10 Things You Didn’t Know About the Lake of the Ozarks

The Lake of the Ozarks is one of the most popular tourist destinations in the Midwest. It has even won the title of the Best Recreational Lake in the Country, with California’s Big Bear Lake and Iowa’s West Okoboji Lake trailing behind in places two and three, respectively.

It sits alongside Missouri’s biggest state park, and is a widely sought-after vacation destination with plenty of activities for everyone from young, single travelers to large families. Get a boat rental, go windsurfing, rent a jet ski, explore caves, or kayak along the scenic coast. No matter your age or interests, there’s something at the Lake of Ozarks for everyone.

However, there’s also plenty of things you don’t know about the Lake of the Ozarks. Here are 10 fun facts that might surprise you:

1) The Lake of the Ozarks actually has more coastline than the entire state of California, with 1,100 miles of shoreline. Most people don’t realize the expansiveness of the lake, but are quickly surprised when they visit.

2) Over the years, there’s been a handful of weird items discovered in the Lake of the Ozarks. For example, in 2002, a group of divers discovered a Porsche at the bottom of the lake, and it was later determined to have belonged to actor Nicolas Cage.  Additionally, every year, a shore cleanup group sponsored by Ameren Missouri finds some interesting artifacts. In the past, this has included an artificial leg, a motorcycle, a shopping cart, and even a treadmill.

3) On major holiday weekends, you can expect to see over 10,000 boats fill the Lake of the Ozarks.

4) Bagnell Dam, whose development resulted in the Lake of the Ozarks, was completed in 1931 to generate electricity for St. Louis. At the time of its completion, the Lake of the Ozarks was the largest manmade lake in the country. It also proved to be a beacon of light during the Great Depression, because it provided jobs to hundreds of needy people.

5) The entire lake spans 92 miles, but it’s home to a whopping 900 campgrounds.

6) There are rumors of catfish large enough to eat a human lurking at the bottom of the lake. Thankfully, this is just a myth that’s been officially dispelled. Every two years, the Dam gets a full underwater inspection, and a few spot inspections here and there.

Terry Hart, a local diver, confirmed that there were no fish big enough to eat a human. “After you get down 40 feet or so, visibility is gone and you need a light just to see a couple of feet in front of you,” Hart said in an interview. “Besides, I wouldn’t be crazy enough to dive the dam if there were man-eating fish down there.” No divers have ever been lost at the lake.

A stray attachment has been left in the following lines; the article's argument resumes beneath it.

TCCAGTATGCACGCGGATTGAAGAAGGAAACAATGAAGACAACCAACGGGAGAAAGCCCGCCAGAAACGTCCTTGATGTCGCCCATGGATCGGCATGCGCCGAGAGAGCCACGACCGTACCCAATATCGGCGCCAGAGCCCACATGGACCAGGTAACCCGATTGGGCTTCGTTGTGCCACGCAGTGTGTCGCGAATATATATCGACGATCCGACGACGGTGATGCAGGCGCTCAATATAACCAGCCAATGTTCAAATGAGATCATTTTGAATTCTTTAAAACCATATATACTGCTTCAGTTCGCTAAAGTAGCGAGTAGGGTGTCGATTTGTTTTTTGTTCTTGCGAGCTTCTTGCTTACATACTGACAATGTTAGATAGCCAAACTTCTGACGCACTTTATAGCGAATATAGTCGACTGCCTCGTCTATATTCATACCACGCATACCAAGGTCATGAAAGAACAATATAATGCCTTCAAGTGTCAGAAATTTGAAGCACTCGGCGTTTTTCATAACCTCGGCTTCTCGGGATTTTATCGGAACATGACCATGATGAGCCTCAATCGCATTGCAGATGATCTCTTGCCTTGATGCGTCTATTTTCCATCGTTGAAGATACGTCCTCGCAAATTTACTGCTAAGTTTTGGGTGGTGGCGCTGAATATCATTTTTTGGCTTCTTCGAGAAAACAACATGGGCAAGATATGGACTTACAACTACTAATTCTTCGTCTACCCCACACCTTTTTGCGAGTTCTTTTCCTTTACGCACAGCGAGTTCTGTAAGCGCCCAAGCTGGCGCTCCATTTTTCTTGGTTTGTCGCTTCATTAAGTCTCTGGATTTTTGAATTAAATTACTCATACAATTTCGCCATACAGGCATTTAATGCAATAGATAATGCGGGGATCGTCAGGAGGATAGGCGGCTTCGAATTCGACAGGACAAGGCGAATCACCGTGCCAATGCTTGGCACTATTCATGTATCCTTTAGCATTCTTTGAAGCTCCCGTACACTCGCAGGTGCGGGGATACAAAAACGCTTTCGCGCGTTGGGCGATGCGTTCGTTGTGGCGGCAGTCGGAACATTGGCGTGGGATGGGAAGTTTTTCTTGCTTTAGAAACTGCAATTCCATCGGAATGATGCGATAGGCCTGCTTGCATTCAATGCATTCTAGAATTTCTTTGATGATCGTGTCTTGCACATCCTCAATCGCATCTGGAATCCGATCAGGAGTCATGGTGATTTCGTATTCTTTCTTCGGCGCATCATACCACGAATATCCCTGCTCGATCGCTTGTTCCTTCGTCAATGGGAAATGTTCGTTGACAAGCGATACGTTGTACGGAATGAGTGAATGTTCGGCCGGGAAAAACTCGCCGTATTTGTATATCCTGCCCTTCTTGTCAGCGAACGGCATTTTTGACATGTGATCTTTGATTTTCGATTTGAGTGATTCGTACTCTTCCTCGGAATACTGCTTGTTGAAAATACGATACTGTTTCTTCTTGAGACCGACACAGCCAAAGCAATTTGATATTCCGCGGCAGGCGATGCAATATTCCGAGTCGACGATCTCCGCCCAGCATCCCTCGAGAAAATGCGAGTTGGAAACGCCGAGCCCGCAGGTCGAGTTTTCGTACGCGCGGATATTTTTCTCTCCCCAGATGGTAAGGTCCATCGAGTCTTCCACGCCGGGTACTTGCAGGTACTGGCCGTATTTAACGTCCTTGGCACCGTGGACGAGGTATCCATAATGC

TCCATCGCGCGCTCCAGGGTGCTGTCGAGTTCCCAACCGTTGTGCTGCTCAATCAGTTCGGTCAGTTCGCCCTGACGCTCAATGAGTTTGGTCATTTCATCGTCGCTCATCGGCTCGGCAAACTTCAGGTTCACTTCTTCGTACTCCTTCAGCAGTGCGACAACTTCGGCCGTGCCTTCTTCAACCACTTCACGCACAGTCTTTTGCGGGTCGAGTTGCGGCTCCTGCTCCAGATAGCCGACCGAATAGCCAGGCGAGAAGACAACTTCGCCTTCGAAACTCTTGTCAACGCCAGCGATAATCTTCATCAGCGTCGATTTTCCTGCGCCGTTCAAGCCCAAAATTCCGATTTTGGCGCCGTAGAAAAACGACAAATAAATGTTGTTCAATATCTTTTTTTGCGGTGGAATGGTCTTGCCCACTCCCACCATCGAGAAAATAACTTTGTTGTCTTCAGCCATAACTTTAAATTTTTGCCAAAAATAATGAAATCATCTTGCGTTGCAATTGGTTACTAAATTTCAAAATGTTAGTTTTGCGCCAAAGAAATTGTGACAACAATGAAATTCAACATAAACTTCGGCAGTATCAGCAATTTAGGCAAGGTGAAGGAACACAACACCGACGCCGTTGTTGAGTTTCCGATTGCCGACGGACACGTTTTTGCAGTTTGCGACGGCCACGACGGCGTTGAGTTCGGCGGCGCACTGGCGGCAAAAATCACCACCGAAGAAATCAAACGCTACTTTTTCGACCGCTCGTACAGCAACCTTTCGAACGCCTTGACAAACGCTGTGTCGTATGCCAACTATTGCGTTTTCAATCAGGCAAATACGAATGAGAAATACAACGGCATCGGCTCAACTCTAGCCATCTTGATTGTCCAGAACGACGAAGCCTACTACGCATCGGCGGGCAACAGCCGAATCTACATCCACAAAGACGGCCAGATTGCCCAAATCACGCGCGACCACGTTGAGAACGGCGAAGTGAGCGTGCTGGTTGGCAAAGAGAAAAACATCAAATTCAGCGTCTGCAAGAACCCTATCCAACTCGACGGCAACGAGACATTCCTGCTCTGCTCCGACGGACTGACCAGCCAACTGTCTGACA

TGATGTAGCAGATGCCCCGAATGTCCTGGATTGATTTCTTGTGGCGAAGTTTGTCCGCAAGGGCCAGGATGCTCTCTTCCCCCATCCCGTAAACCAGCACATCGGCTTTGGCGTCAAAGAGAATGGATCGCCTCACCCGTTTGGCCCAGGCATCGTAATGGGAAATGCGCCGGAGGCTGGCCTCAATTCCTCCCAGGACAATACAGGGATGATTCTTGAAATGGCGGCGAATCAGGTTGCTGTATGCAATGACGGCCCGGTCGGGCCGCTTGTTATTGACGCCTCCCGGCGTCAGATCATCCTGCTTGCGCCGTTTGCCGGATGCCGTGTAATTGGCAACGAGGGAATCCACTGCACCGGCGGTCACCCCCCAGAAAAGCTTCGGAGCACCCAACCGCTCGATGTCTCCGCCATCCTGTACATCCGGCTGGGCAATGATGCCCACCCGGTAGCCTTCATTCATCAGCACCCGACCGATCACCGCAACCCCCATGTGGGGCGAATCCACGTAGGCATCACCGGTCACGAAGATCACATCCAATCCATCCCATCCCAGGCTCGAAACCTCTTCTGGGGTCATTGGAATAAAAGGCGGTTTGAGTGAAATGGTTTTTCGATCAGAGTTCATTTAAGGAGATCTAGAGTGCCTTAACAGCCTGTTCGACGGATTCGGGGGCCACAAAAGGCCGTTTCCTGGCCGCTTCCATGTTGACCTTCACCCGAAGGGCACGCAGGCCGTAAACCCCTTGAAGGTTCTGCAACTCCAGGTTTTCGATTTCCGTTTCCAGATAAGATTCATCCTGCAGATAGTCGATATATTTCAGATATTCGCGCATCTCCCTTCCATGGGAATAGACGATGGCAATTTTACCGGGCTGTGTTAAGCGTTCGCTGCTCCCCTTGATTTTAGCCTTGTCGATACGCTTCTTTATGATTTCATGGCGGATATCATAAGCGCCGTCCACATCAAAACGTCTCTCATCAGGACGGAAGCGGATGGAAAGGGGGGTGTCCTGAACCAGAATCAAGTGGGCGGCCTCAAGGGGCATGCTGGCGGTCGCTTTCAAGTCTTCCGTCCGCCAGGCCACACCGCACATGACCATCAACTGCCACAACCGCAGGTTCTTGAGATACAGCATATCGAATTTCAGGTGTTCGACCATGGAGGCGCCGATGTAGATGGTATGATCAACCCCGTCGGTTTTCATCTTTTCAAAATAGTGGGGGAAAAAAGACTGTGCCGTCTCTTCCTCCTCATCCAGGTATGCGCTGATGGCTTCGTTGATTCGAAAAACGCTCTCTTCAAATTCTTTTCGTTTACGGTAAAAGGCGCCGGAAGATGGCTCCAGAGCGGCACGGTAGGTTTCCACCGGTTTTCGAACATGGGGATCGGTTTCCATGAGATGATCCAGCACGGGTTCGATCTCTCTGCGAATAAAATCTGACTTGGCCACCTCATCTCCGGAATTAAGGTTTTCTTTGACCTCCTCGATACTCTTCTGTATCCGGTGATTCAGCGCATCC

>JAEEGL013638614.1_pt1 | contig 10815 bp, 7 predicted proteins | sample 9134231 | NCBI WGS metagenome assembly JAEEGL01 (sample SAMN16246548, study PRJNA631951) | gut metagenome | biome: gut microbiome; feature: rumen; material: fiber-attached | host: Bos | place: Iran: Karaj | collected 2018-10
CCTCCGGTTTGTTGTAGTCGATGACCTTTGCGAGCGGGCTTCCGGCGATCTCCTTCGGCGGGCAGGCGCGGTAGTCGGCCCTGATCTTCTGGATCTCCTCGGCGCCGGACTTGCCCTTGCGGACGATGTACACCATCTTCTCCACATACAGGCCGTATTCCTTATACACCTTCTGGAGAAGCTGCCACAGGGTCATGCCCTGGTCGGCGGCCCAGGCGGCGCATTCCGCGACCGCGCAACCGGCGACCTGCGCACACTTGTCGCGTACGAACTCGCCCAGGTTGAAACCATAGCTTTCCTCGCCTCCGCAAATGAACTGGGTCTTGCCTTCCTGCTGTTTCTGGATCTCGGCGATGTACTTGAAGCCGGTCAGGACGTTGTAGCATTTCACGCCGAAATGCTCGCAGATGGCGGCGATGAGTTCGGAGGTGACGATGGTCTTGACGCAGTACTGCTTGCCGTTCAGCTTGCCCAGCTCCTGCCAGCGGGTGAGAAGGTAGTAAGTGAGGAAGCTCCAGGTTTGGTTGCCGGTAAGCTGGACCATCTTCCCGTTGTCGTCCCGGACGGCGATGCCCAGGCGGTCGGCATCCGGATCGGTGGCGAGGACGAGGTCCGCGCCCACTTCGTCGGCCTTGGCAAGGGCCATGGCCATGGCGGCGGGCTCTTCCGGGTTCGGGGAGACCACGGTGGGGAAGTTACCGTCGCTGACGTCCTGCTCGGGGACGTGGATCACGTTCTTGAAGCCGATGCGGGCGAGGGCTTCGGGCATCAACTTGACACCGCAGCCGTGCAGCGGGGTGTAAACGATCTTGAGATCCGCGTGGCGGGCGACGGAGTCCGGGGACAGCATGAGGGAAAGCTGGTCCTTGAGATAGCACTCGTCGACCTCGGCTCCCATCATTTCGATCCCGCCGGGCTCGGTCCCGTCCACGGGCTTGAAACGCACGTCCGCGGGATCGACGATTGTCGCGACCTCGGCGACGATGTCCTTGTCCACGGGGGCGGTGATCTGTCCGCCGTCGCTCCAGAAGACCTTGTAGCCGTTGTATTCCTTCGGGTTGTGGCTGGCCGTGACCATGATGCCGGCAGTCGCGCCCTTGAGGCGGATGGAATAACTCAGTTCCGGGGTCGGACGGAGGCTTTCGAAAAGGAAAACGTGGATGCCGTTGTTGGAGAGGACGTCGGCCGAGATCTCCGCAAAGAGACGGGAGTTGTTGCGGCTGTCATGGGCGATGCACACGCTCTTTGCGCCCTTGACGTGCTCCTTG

7) There are over 70,000 homes at the Lake of the Ozarks. Similarly, there’s just as many docks to match. And, of all the people who own two homes across the entire state of Missouri, 40% of them own one property on the Lake of the Ozarks.

8) Messages in a bottle are common. You might think of messages in a bottle as something of long-lost romantic gimmick, but for the Lake of the Ozarks, this is a semi-regular reality. In 2010, one family found a message in a bottle that dated back to 1972 floating along near the Bagnell Dam. Cleanup volunteers often find messages in a bottle.

9) The largest fish is the Lake of the Ozarks is the spoonbill (also called paddlefish), according to Greg Stoner at the Missouri Department of Conservation. Spoonbill feed on plankton and lurk in deeper parts of the water, so they don’t interfere with humans swimming at the surface. However, there is a Lake of the Ozarks record spoonbill catch, which is currently on display at Willmore Lodge in Lake Ozark. It was caught in 1998, and measures six feet, four inches long, weighing in at 135 pounds. A record catfish was also caught on the Lake, which weighed 92 pounds.

10) The Netflix original TV series, “Ozark,” was created by Bill Dubuque, who chose to set the store in the Lake of the Ozarks because he’d worked there as a teenager and “had a deep love for the place.” However, the Ozark scenes are shot in Atlanta, although they were modeled extensively after the Lake of the Ozarks.

 

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